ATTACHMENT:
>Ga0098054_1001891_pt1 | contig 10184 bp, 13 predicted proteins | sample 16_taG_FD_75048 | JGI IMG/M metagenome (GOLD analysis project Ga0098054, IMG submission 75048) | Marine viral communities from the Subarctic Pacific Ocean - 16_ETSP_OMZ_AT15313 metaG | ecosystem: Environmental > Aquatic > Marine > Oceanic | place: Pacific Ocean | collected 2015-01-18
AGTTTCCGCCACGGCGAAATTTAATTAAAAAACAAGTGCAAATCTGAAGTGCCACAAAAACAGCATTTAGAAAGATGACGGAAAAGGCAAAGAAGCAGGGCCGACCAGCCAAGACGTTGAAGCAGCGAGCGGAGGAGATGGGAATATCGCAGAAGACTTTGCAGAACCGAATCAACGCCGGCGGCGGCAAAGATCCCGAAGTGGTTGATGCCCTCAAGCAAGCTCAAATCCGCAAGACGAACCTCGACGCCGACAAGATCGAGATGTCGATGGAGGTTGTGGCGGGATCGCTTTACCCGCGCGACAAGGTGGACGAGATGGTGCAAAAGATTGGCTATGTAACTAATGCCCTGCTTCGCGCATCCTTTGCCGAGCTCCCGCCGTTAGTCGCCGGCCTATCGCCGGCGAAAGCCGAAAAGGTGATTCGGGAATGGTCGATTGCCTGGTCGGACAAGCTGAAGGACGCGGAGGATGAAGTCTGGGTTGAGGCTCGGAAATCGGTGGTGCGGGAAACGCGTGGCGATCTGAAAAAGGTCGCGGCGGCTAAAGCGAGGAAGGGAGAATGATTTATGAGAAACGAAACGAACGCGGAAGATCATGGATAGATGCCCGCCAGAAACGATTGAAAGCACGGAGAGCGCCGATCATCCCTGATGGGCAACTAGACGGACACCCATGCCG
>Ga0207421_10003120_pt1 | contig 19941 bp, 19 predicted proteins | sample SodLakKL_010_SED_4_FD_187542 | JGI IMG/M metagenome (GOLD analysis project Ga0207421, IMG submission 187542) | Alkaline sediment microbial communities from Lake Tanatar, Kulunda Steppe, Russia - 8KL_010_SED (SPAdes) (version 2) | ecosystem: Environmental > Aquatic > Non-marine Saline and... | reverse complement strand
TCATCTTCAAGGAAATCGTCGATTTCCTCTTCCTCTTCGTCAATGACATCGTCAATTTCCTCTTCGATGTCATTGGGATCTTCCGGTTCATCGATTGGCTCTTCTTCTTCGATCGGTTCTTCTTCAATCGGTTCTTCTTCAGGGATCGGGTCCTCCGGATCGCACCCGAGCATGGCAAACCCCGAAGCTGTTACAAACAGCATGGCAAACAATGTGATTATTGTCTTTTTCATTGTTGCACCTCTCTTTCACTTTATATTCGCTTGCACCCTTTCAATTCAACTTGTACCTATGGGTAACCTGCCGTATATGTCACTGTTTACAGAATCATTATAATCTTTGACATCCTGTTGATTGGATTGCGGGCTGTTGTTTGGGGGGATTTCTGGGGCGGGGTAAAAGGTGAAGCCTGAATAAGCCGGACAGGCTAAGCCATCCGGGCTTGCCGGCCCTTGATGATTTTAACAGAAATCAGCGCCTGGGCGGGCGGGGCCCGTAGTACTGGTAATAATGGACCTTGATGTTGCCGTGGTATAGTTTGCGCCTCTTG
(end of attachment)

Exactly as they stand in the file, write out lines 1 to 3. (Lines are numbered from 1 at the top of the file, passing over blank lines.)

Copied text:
>Ga0098054_1001891_pt1 | contig 10184 bp, 13 predicted proteins | sample 16_taG_FD_75048 | JGI IMG/M metagenome (GOLD analysis project Ga0098054, IMG submission 75048) | Marine viral communities from the Subarctic Pacific Ocean - 16_ETSP_OMZ_AT15313 metaG | ecosystem: Environmental > Aquatic > Marine > Oceanic | place: Pacific Ocean | collected 2015-01-18
AGTTTCCGCCACGGCGAAATTTAATTAAAAAACAAGTGCAAATCTGAAGTGCCACAAAAACAGCATTTAGAAAGATGACGGAAAAGGCAAAGAAGCAGGGCCGACCAGCCAAGACGTTGAAGCAGCGAGCGGAGGAGATGGGAATATCGCAGAAGACTTTGCAGAACCGAATCAACGCCGGCGGCGGCAAAGATCCCGAAGTGGTTGATGCCCTCAAGCAAGCTCAAATCCGCAAGACGAACCTCGACGCCGACAAGATCGAGATGTCGATGGAGGTTGTGGCGGGATCGCTTTACCCGCGCGACAAGGTGGACGAGATGGTGCAAAAGATTGGCTATGTAACTAATGCCCTGCTTCGCGCATCCTTTGCCGAGCTCCCGCCGTTAGTCGCCGGCCTATCGCCGGCGAAAGCCGAAAAGGTGATTCGGGAATGGTCGATTGCCTGGTCGGACAAGCTGAAGGACGCGGAGGATGAAGTCTGGGTTGAGGCTCGGAAATCGGTGGTGCGGGAAACGCGTGGCGATCTGAAAAAGGTCGCGGCGGCTAAAGCGAGGAAGGGAGAATGATTTATGAGAAACGAAACGAACGCGGAAGATCATGGATAGATGCCCGCCAGAAACGATTGAAAGCACGGAGAGCGCCGATCATCCCTGATGGGCAACTAGACGGACACCCATGCCG
>Ga0207421_10003120_pt1 | contig 19941 bp, 19 predicted proteins | sample SodLakKL_010_SED_4_FD_187542 | JGI IMG/M metagenome (GOLD analysis project Ga0207421, IMG submission 187542) | Alkaline sediment microbial communities from Lake Tanatar, Kulunda Steppe, Russia - 8KL_010_SED (SPAdes) (version 2) | ecosystem: Environmental > Aquatic > Non-marine Saline and... | reverse complement strand